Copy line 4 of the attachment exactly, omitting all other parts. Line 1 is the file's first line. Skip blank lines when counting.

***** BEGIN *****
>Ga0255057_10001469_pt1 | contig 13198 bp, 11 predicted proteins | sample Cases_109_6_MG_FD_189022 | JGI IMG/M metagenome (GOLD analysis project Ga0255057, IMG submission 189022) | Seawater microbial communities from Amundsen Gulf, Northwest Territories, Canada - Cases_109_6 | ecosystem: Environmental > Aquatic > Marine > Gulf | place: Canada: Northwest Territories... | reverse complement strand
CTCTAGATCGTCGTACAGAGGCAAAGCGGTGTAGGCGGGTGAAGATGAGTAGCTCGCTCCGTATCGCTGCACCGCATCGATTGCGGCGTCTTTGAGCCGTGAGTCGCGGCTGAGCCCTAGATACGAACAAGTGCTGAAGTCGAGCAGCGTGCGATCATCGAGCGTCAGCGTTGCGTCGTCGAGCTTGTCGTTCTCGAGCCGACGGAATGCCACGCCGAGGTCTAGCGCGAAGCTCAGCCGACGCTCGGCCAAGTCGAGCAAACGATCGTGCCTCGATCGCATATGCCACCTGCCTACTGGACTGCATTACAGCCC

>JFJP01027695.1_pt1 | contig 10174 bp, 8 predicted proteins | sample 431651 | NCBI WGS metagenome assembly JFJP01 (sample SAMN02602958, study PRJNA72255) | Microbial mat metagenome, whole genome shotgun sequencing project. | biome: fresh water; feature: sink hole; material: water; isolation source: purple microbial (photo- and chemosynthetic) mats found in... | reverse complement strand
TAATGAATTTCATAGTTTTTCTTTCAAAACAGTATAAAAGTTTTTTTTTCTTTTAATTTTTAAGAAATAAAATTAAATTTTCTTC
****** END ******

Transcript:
TAATGAATTTCATAGTTTTTCTTTCAAAACAGTATAAAAGTTTTTTTTTCTTTTAATTTTTAAGAAATAAAATTAAATTTTCTTC